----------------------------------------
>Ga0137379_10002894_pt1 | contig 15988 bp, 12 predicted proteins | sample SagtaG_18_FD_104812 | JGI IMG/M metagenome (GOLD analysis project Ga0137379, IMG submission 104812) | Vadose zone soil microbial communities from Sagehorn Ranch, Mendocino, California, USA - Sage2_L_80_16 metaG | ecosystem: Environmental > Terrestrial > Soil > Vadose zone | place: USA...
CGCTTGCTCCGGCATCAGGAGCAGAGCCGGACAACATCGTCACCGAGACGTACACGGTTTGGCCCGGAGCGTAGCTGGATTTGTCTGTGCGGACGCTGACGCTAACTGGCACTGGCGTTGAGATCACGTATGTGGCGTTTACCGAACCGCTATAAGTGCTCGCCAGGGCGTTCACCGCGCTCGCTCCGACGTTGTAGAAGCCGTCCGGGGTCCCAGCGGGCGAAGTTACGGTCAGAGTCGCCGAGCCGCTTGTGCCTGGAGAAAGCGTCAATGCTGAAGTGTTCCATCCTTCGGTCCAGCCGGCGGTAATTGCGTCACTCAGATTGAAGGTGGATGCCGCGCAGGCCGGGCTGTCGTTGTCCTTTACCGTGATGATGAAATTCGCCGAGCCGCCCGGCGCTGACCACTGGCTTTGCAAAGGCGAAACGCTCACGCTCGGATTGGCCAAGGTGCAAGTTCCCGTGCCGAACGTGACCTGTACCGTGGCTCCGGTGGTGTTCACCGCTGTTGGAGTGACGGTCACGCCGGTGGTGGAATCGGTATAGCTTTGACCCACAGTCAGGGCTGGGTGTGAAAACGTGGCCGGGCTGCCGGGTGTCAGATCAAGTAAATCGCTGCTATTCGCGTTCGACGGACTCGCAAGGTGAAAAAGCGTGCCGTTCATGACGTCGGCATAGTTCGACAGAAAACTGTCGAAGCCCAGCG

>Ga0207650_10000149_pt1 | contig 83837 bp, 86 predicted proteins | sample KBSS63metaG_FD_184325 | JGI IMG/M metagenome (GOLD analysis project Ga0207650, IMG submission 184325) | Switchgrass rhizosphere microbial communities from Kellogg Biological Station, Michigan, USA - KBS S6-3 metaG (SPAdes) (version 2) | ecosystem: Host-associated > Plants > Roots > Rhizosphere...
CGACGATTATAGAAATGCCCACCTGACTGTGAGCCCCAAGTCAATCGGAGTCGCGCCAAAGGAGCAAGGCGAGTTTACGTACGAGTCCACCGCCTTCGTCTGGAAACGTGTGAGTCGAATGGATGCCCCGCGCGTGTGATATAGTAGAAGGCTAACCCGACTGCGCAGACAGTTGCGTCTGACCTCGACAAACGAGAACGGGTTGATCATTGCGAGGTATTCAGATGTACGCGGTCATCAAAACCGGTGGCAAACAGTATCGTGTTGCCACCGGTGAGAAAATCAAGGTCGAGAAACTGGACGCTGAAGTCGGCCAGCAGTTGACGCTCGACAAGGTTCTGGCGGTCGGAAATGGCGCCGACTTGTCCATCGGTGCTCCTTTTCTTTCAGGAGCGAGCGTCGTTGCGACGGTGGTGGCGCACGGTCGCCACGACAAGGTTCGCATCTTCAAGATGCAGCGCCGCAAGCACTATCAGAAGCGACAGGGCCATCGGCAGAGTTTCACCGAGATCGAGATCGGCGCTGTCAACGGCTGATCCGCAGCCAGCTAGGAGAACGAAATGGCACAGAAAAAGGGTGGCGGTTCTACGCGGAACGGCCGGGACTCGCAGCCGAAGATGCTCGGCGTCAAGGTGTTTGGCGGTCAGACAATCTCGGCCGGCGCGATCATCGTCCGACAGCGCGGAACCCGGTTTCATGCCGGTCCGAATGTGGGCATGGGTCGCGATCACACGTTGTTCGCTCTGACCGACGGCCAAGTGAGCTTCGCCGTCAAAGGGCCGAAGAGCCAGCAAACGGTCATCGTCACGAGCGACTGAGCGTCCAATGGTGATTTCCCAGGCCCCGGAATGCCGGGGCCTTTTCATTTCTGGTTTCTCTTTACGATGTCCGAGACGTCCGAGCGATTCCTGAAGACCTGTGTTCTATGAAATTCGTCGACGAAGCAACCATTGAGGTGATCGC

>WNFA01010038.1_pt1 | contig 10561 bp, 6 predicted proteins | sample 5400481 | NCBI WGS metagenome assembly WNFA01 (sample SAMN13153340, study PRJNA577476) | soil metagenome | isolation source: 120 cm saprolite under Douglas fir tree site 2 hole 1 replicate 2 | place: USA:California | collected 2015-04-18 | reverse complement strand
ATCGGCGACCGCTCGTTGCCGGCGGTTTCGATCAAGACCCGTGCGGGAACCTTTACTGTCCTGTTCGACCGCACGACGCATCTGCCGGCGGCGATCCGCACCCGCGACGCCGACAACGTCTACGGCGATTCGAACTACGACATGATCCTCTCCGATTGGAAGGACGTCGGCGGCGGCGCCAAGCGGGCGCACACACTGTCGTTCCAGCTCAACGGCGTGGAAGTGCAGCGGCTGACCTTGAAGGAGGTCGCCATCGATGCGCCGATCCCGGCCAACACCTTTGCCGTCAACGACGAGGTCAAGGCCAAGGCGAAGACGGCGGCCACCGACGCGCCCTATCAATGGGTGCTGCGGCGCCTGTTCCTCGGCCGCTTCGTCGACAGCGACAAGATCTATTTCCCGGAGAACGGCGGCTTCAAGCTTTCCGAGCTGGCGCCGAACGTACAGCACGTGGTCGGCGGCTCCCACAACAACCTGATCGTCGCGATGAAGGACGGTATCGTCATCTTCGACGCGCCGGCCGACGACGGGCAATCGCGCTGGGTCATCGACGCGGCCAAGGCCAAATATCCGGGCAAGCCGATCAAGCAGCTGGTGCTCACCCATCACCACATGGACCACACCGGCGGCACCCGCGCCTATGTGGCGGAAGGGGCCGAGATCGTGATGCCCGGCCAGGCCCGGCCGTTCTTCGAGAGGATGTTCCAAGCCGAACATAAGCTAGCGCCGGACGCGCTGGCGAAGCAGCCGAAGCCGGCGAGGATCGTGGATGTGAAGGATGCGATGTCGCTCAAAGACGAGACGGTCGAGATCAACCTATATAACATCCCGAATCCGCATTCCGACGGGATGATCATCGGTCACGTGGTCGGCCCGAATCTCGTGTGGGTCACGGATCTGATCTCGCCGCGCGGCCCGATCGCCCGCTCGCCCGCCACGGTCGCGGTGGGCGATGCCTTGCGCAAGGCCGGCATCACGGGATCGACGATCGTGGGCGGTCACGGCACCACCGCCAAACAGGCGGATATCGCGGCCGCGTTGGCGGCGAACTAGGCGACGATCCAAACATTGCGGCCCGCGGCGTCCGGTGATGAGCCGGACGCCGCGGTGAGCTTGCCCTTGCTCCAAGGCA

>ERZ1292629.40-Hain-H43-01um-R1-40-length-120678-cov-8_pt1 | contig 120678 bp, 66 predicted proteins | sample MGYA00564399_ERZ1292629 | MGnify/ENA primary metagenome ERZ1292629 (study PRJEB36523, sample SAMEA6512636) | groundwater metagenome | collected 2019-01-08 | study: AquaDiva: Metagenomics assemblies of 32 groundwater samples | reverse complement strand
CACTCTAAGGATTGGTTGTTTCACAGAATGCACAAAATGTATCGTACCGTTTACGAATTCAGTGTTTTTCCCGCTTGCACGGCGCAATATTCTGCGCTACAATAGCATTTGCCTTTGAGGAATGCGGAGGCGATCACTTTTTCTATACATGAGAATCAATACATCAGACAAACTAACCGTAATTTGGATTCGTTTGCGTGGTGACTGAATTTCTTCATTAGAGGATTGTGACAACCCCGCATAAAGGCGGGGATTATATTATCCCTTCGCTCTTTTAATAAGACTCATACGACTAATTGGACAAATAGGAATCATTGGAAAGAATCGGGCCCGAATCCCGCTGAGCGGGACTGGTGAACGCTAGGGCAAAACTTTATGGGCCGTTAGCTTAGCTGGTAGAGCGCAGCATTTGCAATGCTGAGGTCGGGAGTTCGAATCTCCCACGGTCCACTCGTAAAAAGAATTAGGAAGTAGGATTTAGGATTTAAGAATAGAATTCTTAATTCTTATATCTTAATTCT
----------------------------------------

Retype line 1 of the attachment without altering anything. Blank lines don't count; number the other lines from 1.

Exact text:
>Ga0137379_10002894_pt1 | contig 15988 bp, 12 predicted proteins | sample SagtaG_18_FD_104812 | JGI IMG/M metagenome (GOLD analysis project Ga0137379, IMG submission 104812) | Vadose zone soil microbial communities from Sagehorn Ranch, Mendocino, California, USA - Sage2_L_80_16 metaG | ecosystem: Environmental > Terrestrial > Soil > Vadose zone | place: USA...